Charles Francis Adams

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Charles Francis Adams

Birthplace: Braintree, Norfolk, Massachusetts
Death: November 30, 1800 (30)
New York, New York, New York, United States
Place of Burial: New York, New York County, New York, United States
Immediate Family:

Son of John Adams, 2nd President of the USA and Abigail (Smith) Adams, First Lady of the United States
Husband of Sarah Sally Adams
Father of Susanna Boylston Adams and Abigail Louisa Smith Johnson
Brother of Abigail "Nabby" Smith (Adams); Hon. John Quincy Adams, 6th President of the USA; Susanna Boylston Adams; Thomas Boylston Adams and Elizabeth Adams

Occupation: Adams
Managed by: Private User
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About Charles Francis Adams

CHARLES ADAMS was born 29 May 1770, the second son of John and Abigail (Smith) Adams. At the age of nine he traveled with his father and older brother to Europe, studied briefly in Passy, Amsterdam, and Leyden, and in December 1781 returned to America unaccompanied by family members. After graduating from Harvard in 1789, Adams studied law and established his practice in New York. On 29 August 1795, he married Sarah Smith, the sister of his brother-in-law, William Stephens Smith. He died of alcoholism in New York 1 December 1800. ______________________________________________________________________ Of John Adams, Benjamin Franklin said, He was always an honest man, often a wise one, but sometimes, and in some things, he is absolutely out of his senses.” Certainly historians have indicated this was often true of Adams as a father. John and Abigail Adams had three sons and two daughters, one of whom, Susanna, died in infancy. One son became president of the United States. The other two died alcoholics. esource:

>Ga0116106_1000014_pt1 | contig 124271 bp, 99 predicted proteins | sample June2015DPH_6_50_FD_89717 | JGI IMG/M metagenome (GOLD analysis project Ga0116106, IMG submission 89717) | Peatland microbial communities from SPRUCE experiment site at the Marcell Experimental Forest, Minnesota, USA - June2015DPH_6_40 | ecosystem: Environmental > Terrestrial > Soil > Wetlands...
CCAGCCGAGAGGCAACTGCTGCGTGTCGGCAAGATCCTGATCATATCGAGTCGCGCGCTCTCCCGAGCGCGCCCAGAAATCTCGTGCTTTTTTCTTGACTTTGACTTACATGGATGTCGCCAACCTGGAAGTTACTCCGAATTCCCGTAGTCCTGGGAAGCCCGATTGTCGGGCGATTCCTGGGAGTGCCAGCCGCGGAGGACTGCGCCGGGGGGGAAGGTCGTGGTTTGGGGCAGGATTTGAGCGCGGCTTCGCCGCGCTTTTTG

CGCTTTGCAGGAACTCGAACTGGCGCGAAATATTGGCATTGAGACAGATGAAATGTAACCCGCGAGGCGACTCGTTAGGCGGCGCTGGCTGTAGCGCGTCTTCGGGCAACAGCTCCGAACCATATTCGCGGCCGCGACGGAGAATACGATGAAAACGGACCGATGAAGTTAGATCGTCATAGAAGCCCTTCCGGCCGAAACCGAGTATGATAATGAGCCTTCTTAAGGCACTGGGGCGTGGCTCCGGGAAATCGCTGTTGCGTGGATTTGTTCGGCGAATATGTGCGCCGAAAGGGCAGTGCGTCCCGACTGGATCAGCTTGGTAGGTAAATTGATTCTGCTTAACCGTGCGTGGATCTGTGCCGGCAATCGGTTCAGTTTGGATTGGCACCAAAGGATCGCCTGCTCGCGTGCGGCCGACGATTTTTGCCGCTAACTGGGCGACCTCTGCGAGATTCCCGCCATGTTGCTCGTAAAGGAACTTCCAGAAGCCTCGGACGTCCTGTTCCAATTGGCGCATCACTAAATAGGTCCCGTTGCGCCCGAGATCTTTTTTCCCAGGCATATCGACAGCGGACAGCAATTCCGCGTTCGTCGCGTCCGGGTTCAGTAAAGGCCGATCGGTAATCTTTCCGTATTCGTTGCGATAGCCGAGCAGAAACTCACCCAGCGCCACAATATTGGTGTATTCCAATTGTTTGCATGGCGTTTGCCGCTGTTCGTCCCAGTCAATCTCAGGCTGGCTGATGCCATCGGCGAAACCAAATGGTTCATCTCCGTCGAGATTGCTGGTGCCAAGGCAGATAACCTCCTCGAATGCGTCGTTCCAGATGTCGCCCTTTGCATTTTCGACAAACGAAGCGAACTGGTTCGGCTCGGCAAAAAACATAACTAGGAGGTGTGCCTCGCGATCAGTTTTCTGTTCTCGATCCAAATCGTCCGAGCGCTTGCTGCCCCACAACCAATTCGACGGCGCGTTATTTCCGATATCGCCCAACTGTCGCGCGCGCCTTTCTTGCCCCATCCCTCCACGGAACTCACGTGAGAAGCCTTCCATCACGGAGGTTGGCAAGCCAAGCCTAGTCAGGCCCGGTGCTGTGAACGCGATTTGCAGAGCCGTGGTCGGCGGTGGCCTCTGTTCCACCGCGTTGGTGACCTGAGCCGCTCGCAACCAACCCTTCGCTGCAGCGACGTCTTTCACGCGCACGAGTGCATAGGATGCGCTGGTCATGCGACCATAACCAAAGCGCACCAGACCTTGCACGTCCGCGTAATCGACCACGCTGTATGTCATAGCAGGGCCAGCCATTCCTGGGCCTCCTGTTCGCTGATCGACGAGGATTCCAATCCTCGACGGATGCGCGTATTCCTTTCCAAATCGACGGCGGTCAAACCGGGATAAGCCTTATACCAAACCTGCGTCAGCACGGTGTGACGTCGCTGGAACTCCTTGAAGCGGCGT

On August 29, 1795, Adams married Sarah Smith, the sister of his brother-in-law, William Stephens Smith. They had two daughters, Susanna Boylston (1796 – 1884) and Abigail Louisa Smith (1798 – 1836). _____________________________________________________________________________